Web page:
The Real “T” Party: the Transcendents

While Tea Parties and so-called tea-baggers grab headlines and microphones, it appears their appeal is as thin as their fear-based rhetoric.  The rogue Republicans who attempted to hijack what’s left of the Republican Party were handed a dose of electoral realism in the twenty-third congressional district in New York state—it was won by a Democrat for the first time since the nineteenth century, even though rogue poster-woman Sarah Palin, wannabe president Fred Thompson, and re-tread Republican Dick Armey tried their best to get their fellow tea-man elected.  And, the news was arguably worse for Democrats. They lost two state houses in Virginia and New Jersey due to uninspired campaigns and the promise of change that, as yet, has produced more rhetoric than substance.  The larger story here is both parties lost. Enter the Transcendents.

Transcendents are the bulging center of the population who have been disenfranchised by our two-party system where reds and blues have money without ideas and slogans without action—stuck in a narrative of insular certitude that more often is falling on deaf ears.  Transcendents are not independent, as both Republicans and Democrats prefer to pejoratively cast them; rather they are highly dependent on a system that has failed them.  Nor are they libertarian; they actually believe that government plays an important and selective role that must be bound by fiscal discipline and common sense.

Transcendents, driven by the effects of economic crisis and concerned about the future of the American dream, are rising above the rabble of established politicos—who are more interested in profile than production—to make voting choices based on pragmatism, not party identity.  They believe both Wall Street and DC are rigged games.  They look for ways to work around every assumption and rule to solve problems on their own.  In this way they are social, economic, and political entrepreneurs.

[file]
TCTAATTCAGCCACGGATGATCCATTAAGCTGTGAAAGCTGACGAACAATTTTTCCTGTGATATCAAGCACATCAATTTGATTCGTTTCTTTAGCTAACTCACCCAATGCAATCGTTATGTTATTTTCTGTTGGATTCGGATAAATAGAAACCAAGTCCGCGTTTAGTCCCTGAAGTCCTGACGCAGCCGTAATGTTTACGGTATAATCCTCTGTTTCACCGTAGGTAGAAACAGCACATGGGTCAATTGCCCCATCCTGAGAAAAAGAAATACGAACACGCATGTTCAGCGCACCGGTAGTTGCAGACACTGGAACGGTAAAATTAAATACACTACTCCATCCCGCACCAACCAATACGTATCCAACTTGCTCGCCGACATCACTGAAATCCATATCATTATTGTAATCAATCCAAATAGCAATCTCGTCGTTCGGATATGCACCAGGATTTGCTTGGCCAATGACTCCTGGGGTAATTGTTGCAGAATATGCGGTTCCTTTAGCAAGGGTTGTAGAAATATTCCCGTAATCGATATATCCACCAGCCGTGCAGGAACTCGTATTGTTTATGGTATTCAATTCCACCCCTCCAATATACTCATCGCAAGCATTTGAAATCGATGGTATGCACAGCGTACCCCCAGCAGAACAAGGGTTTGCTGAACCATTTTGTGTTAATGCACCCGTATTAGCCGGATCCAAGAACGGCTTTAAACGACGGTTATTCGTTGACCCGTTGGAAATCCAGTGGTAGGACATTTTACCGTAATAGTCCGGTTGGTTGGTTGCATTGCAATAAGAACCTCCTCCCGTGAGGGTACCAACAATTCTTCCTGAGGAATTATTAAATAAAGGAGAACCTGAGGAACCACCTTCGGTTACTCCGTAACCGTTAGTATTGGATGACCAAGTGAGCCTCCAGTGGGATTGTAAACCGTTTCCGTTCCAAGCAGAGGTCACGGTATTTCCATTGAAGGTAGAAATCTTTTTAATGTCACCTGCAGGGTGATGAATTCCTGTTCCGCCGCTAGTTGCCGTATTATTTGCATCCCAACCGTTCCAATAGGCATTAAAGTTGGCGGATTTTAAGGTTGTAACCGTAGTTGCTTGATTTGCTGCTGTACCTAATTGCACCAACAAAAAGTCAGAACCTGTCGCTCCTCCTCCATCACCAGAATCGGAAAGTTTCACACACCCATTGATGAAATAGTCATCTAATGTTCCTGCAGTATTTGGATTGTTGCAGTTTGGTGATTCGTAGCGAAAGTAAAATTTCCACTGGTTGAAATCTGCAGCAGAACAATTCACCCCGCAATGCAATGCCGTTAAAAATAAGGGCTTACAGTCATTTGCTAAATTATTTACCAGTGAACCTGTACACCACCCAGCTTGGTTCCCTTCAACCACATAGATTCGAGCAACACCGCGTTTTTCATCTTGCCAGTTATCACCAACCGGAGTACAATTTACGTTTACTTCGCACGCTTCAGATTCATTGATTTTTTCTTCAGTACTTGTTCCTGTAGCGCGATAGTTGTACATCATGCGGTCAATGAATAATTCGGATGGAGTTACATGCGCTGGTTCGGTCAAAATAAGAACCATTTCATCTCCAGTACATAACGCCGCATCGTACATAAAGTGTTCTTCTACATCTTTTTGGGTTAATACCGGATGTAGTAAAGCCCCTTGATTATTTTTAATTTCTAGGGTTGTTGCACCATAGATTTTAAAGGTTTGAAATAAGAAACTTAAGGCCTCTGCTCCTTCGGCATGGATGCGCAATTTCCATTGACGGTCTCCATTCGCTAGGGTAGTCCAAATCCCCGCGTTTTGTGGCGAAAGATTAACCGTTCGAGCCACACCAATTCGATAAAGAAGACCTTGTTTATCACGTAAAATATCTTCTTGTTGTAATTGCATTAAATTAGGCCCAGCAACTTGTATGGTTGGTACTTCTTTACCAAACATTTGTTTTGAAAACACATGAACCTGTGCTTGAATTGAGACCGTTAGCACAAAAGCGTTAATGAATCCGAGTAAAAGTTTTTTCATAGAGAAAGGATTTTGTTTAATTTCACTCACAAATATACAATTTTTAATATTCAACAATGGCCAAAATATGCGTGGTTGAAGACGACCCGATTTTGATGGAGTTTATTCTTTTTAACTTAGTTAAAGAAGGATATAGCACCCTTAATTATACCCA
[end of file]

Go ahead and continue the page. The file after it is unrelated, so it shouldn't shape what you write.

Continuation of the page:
The question now is which party will realize the reality illustrated by the “T” party and change their ways to attract more votes for their candidates.  They would do well to take off their red and blue lenses and start seeing things as they are, not as their traditions wish them to be. Transcendents are now the majority who will decide which party, if either, will prevail.  Republicans may realize this first, since they’re more desperate, but they need leadership to quell the rogue-ies.  Democrats have more at stake because they risk losing their mandate, but their problem is age-old—they’re the party of factions who identify themselves through narrow interests—where unity is an oxymoronic.

The encouraging news is the voice of reason may be creeping back into the process as Transcendents represent electoral value to those who wish to hold power. The lesson of this week is clear—if you don’t listen and act, or represent the rogue fringe—you’re gone.